Zen Koan of the Day

For indispensable reporting on the coronavirus crisis, the election, and more, subscribe to the Mother Jones Daily newsletter.


From Ezra Klein, meditating on what it will take to get Republicans to act like grownups:

The lesson of this process has been that the only path to bipartisanship — if one in fact exists — is effective partisanship.

Indeed.  But he’s right.  Call me Pollyanna if you want, but I continue to think that beneath all the hysterical political theater of August, not that much has changed.  Support for healthcare reform has always been broad but shallow, and to the extent that some of that support has turned into opposition, that opposition is also shallow.  Among independents, there’s a good chance that a lot of that newfound opposition can be turned around as the stage moves back to Washington DC and the conversation becomes a little quieter.

What’s more, I think Republicans know this, which is why they’re continuing to bluster so loudly.  For reasons that have always escaped me, the media takes conservative bluster a lot more seriously than liberal bluster, and Republicans are taking advantage of this by trying to win the debate simply by loudly claiming they’ve won the debate.  But they know they haven’t, and if Democrats seriously hold out the threat of passing healthcare reform via reconciliation — which requires only 51 votes and would therefore produce legislation much more liberal than a bill passed via standard order — Republicans are likely to give in and start negotiating in tolerably good faith.  Enough of them, anyway, to pass a bill.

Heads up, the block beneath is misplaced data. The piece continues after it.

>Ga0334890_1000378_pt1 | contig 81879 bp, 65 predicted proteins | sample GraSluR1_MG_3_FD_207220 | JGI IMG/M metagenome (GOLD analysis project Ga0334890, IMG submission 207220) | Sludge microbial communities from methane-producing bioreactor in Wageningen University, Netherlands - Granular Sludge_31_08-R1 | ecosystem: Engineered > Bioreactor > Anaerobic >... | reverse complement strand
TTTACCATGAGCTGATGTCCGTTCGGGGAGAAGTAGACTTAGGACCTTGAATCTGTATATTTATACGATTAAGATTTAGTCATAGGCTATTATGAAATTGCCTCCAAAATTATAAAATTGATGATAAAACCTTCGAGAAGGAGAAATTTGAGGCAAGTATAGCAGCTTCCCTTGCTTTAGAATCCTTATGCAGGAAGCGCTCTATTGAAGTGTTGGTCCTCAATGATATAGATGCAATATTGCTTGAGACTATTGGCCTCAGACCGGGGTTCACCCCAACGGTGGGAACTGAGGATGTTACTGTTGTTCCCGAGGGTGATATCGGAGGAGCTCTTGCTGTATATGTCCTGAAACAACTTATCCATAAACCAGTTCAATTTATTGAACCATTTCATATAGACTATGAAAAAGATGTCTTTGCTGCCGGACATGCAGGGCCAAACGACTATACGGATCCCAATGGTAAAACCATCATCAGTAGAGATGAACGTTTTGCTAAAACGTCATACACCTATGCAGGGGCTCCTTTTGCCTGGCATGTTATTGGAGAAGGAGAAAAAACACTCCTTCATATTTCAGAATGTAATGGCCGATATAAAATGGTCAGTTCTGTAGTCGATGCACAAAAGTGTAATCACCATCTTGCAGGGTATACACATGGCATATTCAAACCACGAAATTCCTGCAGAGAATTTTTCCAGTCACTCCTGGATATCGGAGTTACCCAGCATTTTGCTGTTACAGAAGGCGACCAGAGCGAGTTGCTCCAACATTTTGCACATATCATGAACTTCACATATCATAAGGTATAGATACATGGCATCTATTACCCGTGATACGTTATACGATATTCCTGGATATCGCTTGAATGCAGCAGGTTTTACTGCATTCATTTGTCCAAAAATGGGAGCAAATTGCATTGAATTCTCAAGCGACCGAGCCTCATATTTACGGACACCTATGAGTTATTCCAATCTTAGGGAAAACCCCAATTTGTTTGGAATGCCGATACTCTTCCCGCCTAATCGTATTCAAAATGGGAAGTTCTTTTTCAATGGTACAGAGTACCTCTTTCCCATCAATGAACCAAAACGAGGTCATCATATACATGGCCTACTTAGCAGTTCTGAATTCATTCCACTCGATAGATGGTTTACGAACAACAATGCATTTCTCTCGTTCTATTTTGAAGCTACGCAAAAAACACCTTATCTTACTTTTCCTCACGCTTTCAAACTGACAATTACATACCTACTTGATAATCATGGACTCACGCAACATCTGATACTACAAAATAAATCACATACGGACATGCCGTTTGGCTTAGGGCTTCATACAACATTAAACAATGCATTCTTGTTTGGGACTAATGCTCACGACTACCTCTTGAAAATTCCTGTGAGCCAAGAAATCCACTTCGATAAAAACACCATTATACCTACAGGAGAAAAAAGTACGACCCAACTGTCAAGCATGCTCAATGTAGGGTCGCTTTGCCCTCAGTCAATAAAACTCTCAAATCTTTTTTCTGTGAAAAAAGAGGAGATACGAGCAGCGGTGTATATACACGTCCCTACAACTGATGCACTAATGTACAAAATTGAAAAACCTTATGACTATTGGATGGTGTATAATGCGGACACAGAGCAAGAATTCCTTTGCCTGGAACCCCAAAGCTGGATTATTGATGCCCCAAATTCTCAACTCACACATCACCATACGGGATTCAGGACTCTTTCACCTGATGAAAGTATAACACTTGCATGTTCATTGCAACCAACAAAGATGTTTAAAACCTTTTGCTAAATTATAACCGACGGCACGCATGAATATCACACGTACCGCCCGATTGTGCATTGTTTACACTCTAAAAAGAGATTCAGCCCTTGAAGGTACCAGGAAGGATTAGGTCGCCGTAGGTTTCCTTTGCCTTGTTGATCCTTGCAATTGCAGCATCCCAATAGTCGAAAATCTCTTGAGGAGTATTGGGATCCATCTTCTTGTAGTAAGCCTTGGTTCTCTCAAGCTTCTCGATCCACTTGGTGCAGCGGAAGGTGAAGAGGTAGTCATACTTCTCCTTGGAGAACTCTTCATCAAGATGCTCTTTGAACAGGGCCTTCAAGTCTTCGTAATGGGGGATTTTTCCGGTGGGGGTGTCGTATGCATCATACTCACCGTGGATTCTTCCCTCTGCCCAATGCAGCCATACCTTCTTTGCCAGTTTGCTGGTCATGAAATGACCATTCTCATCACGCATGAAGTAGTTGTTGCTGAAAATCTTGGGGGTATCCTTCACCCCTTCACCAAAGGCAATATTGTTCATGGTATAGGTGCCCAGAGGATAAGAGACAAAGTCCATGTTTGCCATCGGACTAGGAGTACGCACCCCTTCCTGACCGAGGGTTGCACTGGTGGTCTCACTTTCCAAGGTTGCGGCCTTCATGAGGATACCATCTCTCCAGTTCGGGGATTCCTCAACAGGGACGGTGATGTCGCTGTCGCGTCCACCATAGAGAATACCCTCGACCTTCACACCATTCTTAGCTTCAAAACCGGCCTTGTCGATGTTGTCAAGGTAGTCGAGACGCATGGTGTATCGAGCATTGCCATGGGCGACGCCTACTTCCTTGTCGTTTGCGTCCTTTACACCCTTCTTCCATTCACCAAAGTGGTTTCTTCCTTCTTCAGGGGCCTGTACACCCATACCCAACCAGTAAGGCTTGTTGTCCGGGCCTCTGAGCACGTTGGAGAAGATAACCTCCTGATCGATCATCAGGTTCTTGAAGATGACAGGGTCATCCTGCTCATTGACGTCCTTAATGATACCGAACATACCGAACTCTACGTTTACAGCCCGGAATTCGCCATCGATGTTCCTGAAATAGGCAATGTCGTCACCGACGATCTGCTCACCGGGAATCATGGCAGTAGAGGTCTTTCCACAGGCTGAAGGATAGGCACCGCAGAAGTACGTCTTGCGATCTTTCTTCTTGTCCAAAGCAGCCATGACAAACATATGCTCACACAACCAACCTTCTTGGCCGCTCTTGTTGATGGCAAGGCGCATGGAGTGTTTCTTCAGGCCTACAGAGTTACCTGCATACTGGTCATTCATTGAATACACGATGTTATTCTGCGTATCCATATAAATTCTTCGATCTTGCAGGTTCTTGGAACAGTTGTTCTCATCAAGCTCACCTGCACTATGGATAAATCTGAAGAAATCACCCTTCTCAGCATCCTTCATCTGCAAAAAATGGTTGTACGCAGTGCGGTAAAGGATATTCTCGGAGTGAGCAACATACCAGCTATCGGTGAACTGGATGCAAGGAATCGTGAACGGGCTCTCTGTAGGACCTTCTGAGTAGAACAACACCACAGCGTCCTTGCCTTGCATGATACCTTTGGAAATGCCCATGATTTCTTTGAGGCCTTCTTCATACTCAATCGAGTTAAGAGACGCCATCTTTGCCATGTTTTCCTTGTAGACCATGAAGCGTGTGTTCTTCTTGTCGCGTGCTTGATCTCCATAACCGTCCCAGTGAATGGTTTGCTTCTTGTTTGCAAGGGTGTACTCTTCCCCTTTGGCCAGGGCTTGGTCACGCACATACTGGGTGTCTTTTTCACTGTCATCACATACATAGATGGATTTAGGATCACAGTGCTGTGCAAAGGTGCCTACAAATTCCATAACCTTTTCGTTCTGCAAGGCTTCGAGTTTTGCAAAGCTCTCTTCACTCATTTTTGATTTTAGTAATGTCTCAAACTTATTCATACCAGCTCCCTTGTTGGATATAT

This is the real threat, I think, not all the clamor pro and con over the public option.  The reconciliation process has problems of its own, but in the end Democrats can do whatever they want if Joe Biden is willing to play along and they don’t lose their nerve.  Republicans know this.  If it becomes clear that Democrats are serious, they’ll cave and Obama will get his bill.

Dear Reader,

This feels like the most important fundraising drive since I've been CEO of Mother Jones, with staggeringly high stakes and so much uncertainty. In "News Is Just Like Waste Management," I try to unpack the reality we all face and how we can rise to the challenge. If you're able to, this is a critical moment to support Mother Jones’ nonprofit journalism: We need to raise $400,000 to help cover the vital reporting projects we have planned, and right now is no time to pull back.

Monika Bauerlein, CEO, Mother Jones

Dear Reader,

This feels like the most important fundraising drive since I've been CEO of Mother Jones, with staggeringly high stakes and so much uncertainty. In "News Is Just Like Waste Management," I try to unpack the reality we all face and how we can rise to the challenge. If you're able to, this is a critical moment to support Mother Jones’ nonprofit journalism: We need to raise $400,000 to help cover the vital reporting projects we have planned, and right now is no time to pull back.

Monika Bauerlein, CEO, Mother Jones

We Recommend

Latest

Sign up for our free newsletter

Subscribe to the Mother Jones Daily to have our top stories delivered directly to your inbox.

Get our award-winning magazine

Save big on a full year of investigations, ideas, and insights.

Subscribe

Support our journalism

Help Mother Jones' reporters dig deep with a tax-deductible donation.

Donate